Pastor’s Discipleship Letter. September 13, 2020
Focus Scripture: Matthew 18: 21 – 35
The key message of this passage is clear: disciples are to forgive one another. The first verses highlight just how expansive forgiveness is to be. When Peter asks Jesus if he should forgive seven times, no doubt thinking this was extreme, Jesus replies, no, seventy-seven times. The story / parable that Jesus then shares is a cautionary tale about how not to forgive.
Jesus’ story focuses especially on debts. This links the story to the forgiveness petition in the Lord’s Prayer, and to Jesus’ Jubilee proclamation in Luke 4. (The year of the Lord’s favor is the jubilee year when debts are to be forgiven and cancelled.)
More broadly the passage points us toward being a forgiven and forgiving people. My good friend Scott Hutchinson and I have been getting together for breakfast or lunch at least monthly for about 15 years. (We are now meeting via Facebook video chat or on the phone.) Scott is a UCC pastor who has done a lot of work on forgiveness and forgiveness ministry. His website is www.forgivenesslab.com
Scott often shares that forgiveness is the very heart of God. Forgiveness forms the essence of our relationship with God. A key point of Christian theology is that it is through Jesus Christ that we find God’s forgiveness. (One theological viewpoint is that Christ creates this link to God’s forgiveness. Another theological viewpoint holds that the link to God’s forgiveness is always there, but Christ illuminates and helps us connect to it. In any case, though Christ we are connected to God’s forgiveness and are a forgiven people.)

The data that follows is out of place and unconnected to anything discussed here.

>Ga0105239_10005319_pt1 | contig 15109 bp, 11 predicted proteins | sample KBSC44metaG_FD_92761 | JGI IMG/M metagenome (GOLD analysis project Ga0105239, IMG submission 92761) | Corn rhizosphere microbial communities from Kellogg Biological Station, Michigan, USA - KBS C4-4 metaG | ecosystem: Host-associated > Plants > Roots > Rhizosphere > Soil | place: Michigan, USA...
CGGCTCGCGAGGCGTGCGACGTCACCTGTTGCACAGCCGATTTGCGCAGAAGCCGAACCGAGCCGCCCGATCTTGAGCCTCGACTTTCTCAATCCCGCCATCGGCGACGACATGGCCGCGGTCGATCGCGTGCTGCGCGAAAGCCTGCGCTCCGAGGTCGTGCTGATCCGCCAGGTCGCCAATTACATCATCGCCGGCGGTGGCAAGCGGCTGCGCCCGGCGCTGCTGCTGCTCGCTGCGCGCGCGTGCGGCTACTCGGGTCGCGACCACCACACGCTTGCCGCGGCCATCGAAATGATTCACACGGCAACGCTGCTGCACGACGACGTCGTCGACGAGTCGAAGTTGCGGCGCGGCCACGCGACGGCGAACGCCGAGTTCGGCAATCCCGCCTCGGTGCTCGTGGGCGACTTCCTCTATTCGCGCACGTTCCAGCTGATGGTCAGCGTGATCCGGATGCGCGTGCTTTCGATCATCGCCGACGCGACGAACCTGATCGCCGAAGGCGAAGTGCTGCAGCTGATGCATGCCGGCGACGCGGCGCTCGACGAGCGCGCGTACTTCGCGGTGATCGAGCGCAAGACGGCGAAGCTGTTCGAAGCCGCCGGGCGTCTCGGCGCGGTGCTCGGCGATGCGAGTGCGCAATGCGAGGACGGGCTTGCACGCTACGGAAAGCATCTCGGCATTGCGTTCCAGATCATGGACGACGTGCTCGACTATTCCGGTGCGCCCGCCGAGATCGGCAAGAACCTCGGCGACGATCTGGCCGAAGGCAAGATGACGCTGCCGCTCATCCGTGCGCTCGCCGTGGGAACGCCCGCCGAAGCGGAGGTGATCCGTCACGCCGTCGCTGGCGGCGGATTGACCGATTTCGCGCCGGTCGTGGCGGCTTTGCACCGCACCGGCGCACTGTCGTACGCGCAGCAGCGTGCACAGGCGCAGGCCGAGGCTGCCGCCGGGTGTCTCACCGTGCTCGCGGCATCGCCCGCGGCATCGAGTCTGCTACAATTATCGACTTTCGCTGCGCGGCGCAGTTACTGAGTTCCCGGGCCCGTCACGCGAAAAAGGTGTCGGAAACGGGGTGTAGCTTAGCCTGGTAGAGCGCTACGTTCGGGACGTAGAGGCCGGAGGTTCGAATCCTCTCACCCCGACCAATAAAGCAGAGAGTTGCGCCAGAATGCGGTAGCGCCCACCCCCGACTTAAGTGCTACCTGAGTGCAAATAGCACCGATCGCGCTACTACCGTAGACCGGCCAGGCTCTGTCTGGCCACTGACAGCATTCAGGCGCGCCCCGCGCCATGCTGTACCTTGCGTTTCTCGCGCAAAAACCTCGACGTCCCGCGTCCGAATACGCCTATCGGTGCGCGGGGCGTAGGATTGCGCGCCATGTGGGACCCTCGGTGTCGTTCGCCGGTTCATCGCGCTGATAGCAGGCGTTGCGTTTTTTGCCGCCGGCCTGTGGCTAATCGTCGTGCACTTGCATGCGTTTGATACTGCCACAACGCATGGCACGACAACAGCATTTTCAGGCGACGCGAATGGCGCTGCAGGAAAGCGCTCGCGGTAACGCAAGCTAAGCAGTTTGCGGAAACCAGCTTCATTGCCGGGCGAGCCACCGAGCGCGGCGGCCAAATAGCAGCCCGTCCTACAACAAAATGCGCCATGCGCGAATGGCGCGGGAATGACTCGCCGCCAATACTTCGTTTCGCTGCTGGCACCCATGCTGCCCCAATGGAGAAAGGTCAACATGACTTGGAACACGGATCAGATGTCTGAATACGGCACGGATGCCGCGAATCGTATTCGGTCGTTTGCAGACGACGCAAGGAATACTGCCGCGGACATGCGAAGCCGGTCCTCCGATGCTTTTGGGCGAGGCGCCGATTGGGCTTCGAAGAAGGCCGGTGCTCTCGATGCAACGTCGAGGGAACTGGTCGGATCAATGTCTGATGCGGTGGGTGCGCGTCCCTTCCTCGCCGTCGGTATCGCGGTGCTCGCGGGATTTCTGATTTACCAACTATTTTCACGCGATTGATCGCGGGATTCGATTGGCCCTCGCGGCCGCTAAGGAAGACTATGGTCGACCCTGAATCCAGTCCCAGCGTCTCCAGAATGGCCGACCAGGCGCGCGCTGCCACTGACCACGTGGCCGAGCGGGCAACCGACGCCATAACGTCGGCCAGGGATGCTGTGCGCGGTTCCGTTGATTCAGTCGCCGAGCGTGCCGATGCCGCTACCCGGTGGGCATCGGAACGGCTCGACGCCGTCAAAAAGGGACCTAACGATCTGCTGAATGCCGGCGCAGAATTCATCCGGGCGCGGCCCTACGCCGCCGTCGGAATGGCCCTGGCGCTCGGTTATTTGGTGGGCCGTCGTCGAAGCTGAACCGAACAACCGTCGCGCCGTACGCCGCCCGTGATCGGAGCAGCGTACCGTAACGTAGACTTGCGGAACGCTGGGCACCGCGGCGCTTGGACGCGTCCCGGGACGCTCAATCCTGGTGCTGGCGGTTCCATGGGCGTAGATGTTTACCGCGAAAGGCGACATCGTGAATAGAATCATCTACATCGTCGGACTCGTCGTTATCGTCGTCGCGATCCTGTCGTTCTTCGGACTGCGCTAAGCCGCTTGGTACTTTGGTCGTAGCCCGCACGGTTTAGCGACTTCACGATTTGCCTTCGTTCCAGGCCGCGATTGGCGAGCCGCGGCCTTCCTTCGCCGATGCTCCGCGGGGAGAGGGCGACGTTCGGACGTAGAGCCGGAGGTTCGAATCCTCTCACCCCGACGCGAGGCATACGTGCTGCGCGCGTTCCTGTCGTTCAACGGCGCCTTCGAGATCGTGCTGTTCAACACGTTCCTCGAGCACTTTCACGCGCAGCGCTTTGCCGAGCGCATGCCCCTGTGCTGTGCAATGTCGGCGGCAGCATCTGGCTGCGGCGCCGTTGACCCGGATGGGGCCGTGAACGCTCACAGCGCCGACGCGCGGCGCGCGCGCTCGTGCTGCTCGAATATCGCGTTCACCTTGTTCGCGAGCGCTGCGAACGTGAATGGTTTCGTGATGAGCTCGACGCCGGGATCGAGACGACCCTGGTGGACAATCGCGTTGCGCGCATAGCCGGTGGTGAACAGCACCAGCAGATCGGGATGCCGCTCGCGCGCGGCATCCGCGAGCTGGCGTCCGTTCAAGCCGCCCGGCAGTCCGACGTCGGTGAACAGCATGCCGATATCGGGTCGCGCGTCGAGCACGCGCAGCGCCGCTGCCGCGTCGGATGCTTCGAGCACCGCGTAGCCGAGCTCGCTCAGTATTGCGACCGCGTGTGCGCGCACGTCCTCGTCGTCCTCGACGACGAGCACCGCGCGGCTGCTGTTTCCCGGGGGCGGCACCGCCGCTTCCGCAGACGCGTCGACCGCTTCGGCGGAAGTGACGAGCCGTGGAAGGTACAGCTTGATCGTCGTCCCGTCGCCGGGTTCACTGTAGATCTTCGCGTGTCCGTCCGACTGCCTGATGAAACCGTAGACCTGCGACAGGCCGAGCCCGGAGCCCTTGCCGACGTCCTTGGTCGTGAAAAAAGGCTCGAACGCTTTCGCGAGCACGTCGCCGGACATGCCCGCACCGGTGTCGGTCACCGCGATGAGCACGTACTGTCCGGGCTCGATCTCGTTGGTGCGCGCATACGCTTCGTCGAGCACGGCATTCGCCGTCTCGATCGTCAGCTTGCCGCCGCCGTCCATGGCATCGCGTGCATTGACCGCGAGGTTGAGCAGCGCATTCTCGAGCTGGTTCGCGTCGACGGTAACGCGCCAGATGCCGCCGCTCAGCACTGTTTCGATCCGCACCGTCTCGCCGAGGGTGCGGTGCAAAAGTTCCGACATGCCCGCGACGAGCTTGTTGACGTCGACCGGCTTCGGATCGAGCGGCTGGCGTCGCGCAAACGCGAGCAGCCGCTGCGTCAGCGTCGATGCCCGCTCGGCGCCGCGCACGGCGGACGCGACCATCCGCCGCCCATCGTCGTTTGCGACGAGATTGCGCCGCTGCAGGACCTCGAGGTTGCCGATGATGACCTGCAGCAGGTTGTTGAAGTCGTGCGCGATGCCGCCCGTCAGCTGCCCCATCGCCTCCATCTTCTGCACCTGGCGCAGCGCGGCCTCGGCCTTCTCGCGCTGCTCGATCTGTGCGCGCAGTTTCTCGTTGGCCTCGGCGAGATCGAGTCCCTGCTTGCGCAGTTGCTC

- How can we as a congregation bring forgiveness into our society?
- Why is centering forgiveness important as disciples?
- Do you find centering forgiveness hard in your life?
- What is it about forgiveness that forms us in the Way of Jesus?
- Which is easier for you: to forgive others, or to accept the forgiveness of others